He moved into a cramped apartment next to a bowling alley in Bellevue, which is about as far away from Nepal as Saral Shrestha could go.
He had no family in the Omaha area, no friends, and a name no one here could pronounce. (Say it slowly: Srees-ta.)
He showed up in 2006, armed only with a promise he made to his mother back in Kathmandu, Nepal. Yes, I will get my college education in the United States. Yes, Mom, I will make something of myself.
Saral Shrestha — that's Sgt. Shrestha to you — has done a few things since making that promise.
He has become an American citizen. He has deployed to one of the most dangerous parts of Afghanistan.
He graduated from college. Accomplished fluency in five languages. Happily married a girl from Oklahoma.
Oh, and the 24-year-old recently fought through a grueling competition, beat out every last grunt in green and grabbed the title of the U.S. Army's Soldier of the Year.
“I was a little surprised when they told me I won the whole thing,” Shrestha says.
I forgot to say: He's modest, too.
Shrestha's voyage to U.S. Army stardom began when he got a student visa and enrolled at Bellevue University in 2006.
He moved into an apartment on the questionably named Chateau Drive in Bellevue. He went to the first day of school and couldn't believe all the colors: Korean-Americans. Recent immigrants from Africa. White dudes with buzz cuts from Offutt Air Force Base.
Shrestha had never seen this kind of diversity. He is from the flat, hot part of Nepal — a long ways from Mount Everest — so he'd never seen snow, either.
“It was a lot of shock,” he says. “I got so much shock that I stopped shocking any more.”
As a child, he dreamed of serving in the Nepalese military. As a college freshman, he pestered the airmen he encountered, asking, “Can I join the U.S. military?” They would answer, no, kid. You aren't a citizen.
But in 2009, the Army started taking immigrants fluent in Middle Eastern and Asian languages. The deal was simple: Join the U.S. Army, translate for us and get fast-tracked to citizenship.
Shrestha speaks Urdu, the language of Pakistan; Hindi, a language in India; English; and two Nepalese dialects.
He completed basic training. The week of Thanksgiving 2009, he became a citizen.
He soon deployed to Kandahar province in southern Afghanistan, the Taliban's traditional home base.
He couldn't speak Dari or Pashto, the official languages of Afghanistan. Most of the Afghans couldn't speak English. But he and the Afghans had an important thing in common: Movies. Indian movies.
“I watch Bollywood, and a lot of the local forces in Afghanistan, they watch Bollywood, too!”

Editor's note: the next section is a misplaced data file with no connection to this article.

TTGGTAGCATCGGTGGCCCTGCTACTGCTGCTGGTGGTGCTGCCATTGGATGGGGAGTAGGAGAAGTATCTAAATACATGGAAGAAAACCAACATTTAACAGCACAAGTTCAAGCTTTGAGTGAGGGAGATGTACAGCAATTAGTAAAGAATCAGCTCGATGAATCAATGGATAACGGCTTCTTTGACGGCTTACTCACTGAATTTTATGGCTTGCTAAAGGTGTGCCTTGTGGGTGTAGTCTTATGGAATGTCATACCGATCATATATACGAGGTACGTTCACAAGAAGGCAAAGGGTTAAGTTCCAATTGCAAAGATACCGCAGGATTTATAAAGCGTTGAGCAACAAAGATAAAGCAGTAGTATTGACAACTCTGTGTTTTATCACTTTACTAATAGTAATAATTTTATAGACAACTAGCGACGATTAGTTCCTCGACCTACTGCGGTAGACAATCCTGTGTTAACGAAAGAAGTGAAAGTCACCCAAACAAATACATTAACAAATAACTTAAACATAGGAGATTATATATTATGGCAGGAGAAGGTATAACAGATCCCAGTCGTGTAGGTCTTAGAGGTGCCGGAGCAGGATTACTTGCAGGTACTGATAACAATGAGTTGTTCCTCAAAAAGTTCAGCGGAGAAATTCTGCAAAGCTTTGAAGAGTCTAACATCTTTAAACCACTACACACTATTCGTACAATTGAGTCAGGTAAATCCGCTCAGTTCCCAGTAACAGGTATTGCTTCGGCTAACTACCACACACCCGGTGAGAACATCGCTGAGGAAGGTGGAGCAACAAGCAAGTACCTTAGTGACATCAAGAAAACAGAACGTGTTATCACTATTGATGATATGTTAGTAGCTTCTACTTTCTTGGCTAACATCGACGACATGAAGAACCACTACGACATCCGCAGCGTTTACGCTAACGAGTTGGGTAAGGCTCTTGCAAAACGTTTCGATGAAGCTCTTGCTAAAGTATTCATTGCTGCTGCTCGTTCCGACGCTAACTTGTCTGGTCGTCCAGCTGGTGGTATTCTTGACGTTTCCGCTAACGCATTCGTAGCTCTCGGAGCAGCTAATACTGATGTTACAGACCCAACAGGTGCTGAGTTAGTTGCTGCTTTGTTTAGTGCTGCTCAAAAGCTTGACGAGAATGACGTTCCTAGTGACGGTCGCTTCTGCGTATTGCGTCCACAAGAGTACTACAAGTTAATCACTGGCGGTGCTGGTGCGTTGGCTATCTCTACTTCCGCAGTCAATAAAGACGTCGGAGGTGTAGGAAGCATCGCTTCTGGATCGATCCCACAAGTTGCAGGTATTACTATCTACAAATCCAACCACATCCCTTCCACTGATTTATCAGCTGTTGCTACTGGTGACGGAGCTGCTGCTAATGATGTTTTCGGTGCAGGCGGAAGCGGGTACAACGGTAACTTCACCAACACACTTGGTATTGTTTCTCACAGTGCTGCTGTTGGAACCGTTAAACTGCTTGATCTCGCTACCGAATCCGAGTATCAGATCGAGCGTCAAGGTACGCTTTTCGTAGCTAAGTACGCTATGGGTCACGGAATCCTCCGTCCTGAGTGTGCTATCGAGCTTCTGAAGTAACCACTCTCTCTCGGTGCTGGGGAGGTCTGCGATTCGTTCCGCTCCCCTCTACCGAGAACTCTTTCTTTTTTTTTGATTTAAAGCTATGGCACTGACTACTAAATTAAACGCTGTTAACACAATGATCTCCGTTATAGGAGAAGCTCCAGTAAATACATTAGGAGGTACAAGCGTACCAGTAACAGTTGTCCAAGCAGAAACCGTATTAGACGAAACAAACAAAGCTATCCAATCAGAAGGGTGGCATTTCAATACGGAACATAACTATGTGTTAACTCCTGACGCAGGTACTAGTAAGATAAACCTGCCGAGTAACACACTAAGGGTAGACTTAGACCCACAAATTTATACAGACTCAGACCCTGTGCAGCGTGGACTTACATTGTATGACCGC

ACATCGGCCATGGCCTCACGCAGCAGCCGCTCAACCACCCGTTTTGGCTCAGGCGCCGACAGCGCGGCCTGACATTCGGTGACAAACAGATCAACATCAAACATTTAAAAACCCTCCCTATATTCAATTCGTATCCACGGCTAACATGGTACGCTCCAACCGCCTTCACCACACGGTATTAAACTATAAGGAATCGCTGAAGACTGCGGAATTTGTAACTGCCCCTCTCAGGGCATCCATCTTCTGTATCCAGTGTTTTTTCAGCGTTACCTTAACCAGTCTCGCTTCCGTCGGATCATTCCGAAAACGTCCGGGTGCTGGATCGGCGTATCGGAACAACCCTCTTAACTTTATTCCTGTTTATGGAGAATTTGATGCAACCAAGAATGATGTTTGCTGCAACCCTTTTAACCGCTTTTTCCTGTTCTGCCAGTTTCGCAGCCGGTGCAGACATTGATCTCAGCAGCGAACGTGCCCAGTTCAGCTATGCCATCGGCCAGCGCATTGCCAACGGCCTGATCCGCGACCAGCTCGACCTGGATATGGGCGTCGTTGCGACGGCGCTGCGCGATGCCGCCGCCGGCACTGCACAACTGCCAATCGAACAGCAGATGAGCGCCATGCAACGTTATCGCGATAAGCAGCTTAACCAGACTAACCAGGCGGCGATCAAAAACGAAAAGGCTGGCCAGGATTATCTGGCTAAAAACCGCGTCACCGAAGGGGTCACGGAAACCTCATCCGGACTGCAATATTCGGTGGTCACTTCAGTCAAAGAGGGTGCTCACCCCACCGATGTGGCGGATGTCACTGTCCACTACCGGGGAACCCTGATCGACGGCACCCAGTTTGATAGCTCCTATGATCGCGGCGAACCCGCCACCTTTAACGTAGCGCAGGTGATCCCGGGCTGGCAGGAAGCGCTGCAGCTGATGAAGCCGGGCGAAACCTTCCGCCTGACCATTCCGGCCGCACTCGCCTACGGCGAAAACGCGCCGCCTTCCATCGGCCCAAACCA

So he spoke to them in Urdu and Hindi, the languages of Bollywood, and they spoke back.
Shrestha translated some days. On others, he repaired generators and Army vehicles.
At night, when the rest of his unit slept, he logged onto his laptop and did his homework.
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He wanted to finish his last three courses at Bellevue and get his degree in computer science. Never mind that he went without Internet for weeks at a time while stationed at remote outposts. Never mind that he sometimes had to miss finals because he was fighting a war.
His Bellevue professors proved wildly accommodating, Shrestha says.
Still: “My grades were not that great,” he says. “In some of them, I got a B. But I can't complain.”
He entered the Soldier of the Year competition when he returned to the States in 2012.
After outperforming thousands of soldiers in the preliminary rounds, he reached the finals at Fort Lee, Va. He found himself up against 11 other soldiers he calls “the best of the best.”
For four days, they ran in combat boots and grunted their way through pushups and crunches.
They tumbled out of bed at 2 a.m. to try to solve gut-wrenching hypotheticals: One of your soldiers has been sexually assaulted and is threatening suicide. What do you do?
They commanded troops and fought off simulated terrorist attacks. Then they stood in a room and answered questions about military history and the U.S. Constitution, questions yelled at them by high-ranking officers.
Shrestha aced the Constitution questions. He crushed the crunches.
At the end of the four days, they called out the winner's name: Sgt. Saral Shrestha.
Now they knew how to pronounce it.
Shrestha is stationed now at Fort Bragg and plans to make the Army a career. He entered officer candidate school this month.
He thinks being named the Army's best soldier is the second-best thing that has happened to him recently.
The best: When his mother and father climbed off a plane near Fort Bragg. They hadn't seen their son since 2006. Shrestha couldn't go back to Nepal, so he brought Nepal to North Carolina.
His parents stayed for six weeks. They met his new wife, Elisha.
Finally he could show off his college diploma. Finally he could show them what he's become.
“To me, the military stands for values and honor and discipline,” he says. “I just want to be a part of that.”
Like I said. Modest.
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